What is a deviated septum?
A wall of cartilage divides the nose into 2 separate chambers. It’s called the nasal septum. A deviated septum is when this wall is shifted away from the midline. This may cause congestion, problems with breathing, or nasal discharge.
The most common symptom from a deviated septum is trouble breathing through the nose. The symptoms are often worse on one side. In some cases, normal sinus drainage is affected. This can result in repeated sinus infections.
What are the symptoms of a deviated septum?
Other people normally can’t tell you have a deviated septum. Trouble breathing through the nose, or one side of the nose, is the most common symptom. You may also have stuffiness, congestion, or a feeling of fullness. A deviated septum can also impair normal drainage from the sinuses. This can lead to sinus infections that keep coming back (recurrent).
How is a deviated septum diagnosed?
Your healthcare provider will take a health history and do a physical exam. They will ask questions about any previous injury, and symptoms. The physical exam may be done with a handheld tool (nasal speculum) that lets your provider gently open the nostril a little. Or your provider may use a small lighted scope (otoscope) to look into the nostrils. Your provider may also use a lighted instrument to look at your nasal or sinus passages (nasal endoscopy). This is done using a skinny, flexible or rigid lighted tube with a camera in it. If needed, a CT scan of the nose and sinuses may be done.
How is a deviated septum treated?
Depending on the severity of your symptoms, surgery may be advised. Septoplasty is a reconstructive surgery done to correct a deviated nasal septum. The procedure is done through the nostrils. During the procedure, parts of the septum may be removed. Or they may be readjusted and reinserted into the nose.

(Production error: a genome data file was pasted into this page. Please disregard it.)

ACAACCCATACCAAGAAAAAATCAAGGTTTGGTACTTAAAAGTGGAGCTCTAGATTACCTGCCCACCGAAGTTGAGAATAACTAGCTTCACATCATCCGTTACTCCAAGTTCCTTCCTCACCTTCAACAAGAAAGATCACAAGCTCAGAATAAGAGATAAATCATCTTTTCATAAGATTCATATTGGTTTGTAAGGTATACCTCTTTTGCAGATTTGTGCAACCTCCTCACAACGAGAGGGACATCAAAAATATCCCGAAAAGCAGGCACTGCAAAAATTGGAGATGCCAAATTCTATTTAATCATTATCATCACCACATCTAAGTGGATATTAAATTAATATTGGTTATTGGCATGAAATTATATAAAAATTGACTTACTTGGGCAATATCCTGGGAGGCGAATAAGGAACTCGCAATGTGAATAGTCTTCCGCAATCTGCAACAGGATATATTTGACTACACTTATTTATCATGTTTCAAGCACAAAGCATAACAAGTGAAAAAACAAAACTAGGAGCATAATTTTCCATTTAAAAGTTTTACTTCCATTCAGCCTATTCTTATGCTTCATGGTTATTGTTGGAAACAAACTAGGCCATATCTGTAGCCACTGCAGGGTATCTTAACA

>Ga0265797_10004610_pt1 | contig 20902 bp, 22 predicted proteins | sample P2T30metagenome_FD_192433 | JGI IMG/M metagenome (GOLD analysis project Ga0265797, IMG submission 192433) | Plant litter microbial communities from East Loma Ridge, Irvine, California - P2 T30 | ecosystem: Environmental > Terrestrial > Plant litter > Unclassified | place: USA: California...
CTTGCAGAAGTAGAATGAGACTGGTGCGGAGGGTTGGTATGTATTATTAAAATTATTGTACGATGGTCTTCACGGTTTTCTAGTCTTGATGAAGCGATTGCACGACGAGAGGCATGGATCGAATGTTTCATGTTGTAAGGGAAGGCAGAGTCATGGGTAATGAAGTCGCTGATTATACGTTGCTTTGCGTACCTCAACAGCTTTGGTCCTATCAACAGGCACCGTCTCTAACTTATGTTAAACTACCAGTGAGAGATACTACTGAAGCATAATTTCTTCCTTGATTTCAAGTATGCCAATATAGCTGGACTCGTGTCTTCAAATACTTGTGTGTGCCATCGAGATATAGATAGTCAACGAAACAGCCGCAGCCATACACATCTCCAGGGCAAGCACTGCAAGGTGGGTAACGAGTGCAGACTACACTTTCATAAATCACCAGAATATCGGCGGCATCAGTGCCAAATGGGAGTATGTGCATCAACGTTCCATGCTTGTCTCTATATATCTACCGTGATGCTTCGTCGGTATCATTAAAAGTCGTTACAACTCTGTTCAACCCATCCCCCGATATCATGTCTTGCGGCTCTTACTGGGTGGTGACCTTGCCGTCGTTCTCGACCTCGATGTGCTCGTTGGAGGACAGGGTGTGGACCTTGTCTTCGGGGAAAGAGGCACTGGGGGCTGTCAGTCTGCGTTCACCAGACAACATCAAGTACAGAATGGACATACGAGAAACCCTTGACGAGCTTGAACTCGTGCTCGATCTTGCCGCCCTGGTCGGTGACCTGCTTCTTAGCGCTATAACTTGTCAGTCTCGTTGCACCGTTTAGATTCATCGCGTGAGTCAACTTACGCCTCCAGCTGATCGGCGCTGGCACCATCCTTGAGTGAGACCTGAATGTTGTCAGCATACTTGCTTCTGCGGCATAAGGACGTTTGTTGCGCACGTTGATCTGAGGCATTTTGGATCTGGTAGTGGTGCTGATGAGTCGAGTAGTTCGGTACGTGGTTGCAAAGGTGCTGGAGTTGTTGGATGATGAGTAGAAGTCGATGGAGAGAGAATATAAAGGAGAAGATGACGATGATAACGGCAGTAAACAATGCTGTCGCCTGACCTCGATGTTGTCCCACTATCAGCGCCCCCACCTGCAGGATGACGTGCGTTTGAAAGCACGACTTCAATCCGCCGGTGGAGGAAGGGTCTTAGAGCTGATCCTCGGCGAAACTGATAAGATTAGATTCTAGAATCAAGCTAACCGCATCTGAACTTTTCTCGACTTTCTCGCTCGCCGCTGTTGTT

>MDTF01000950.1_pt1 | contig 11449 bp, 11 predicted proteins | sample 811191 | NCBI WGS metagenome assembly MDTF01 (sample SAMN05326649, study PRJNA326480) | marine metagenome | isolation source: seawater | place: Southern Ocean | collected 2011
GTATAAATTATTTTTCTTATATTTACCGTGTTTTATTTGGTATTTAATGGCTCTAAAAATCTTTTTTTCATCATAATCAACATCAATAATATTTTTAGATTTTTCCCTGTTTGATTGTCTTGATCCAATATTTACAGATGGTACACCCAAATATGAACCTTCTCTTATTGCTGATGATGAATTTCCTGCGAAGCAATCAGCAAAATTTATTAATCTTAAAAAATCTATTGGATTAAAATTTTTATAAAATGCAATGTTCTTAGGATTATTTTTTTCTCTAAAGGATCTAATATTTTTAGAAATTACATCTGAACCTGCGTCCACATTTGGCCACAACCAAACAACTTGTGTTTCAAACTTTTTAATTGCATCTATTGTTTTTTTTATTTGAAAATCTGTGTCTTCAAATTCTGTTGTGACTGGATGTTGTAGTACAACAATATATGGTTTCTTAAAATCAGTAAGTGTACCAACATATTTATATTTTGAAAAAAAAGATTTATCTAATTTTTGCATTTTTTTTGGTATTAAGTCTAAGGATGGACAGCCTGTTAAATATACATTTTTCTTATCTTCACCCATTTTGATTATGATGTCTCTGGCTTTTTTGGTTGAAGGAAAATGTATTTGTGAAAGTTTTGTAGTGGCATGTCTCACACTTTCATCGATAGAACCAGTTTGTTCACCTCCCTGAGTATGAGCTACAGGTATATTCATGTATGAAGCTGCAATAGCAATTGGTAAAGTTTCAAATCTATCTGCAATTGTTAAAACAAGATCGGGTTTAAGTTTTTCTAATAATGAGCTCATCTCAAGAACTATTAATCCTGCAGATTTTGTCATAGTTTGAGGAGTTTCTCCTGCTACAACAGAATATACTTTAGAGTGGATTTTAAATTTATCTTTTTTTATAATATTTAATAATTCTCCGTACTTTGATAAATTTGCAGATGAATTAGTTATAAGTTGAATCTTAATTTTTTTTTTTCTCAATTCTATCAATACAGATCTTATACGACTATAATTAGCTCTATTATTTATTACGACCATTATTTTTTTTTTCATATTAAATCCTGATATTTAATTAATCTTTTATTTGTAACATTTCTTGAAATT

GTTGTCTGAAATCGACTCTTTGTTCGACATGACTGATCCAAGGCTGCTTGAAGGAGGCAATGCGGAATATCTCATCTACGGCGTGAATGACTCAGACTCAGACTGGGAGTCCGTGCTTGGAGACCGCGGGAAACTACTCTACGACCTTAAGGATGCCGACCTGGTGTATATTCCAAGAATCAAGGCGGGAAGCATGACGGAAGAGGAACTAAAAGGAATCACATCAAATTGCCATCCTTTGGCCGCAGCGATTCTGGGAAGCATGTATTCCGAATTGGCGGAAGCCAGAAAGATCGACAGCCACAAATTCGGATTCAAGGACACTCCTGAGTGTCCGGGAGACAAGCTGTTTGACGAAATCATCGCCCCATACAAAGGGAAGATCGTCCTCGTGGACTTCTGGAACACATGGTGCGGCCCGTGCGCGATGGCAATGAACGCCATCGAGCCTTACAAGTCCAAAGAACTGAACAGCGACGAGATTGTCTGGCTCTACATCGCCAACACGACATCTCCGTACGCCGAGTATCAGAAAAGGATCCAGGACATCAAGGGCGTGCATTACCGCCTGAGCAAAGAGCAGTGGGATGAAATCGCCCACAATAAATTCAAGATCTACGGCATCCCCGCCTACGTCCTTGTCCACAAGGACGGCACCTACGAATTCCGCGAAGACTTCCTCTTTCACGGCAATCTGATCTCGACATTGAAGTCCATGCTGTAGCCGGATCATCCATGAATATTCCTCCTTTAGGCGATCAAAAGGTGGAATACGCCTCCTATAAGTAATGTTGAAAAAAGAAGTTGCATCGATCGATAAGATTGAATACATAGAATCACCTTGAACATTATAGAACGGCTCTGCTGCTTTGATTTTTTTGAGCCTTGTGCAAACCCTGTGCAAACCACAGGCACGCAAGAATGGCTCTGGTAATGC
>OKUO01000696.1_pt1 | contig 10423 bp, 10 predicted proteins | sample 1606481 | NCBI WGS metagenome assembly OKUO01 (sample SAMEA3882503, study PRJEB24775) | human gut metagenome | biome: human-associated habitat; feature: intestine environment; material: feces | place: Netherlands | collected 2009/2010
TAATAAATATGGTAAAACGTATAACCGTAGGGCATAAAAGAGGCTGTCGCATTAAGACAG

Septoplasty may be done with traditional open surgery from inside the nose. When open surgery is done, small scars are made on the base of the nose. They are often not noticeable. Scarring is not visible when internal surgery is done. Depending on the severity of the deviation, septoplasty may be done in:
A surgeon's office
An outpatient surgery center
A hospital as an outpatient
A hospital as an inpatient
The surgeon will let you know when you can get back to normal activities. Many people recover in a few days. They can go back to school or to nonactive work in a week or so.
After surgery, you may have nasal packs or soft splints in your nostrils to stabilize the septum. If an additional procedure is done, such as rhinoplasty, a splint or bandage may be placed on the outside of your nose.
Short-term side effects of surgery may include:
Face will feel puffy
Tip of nose and nostrils may be swollen
Nose may ache, upper teeth may be sore or painful
Swelling around the eyes
Small amount of bleeding in first few days
Small burst (ruptured) blood vessels may look like tiny red spots on the skin
Healing is a slow process. You may have some swelling for months, especially in the tip of the nose. Final results of nasal surgery may not be clear for 6 months or more. Usually, within a few weeks after surgery, you will be able to notice an improvement in breathing.
As with any surgery, there can be complications. People vary greatly in their anatomy and the ability to heal. The outcome is never fully predictable. Complications include: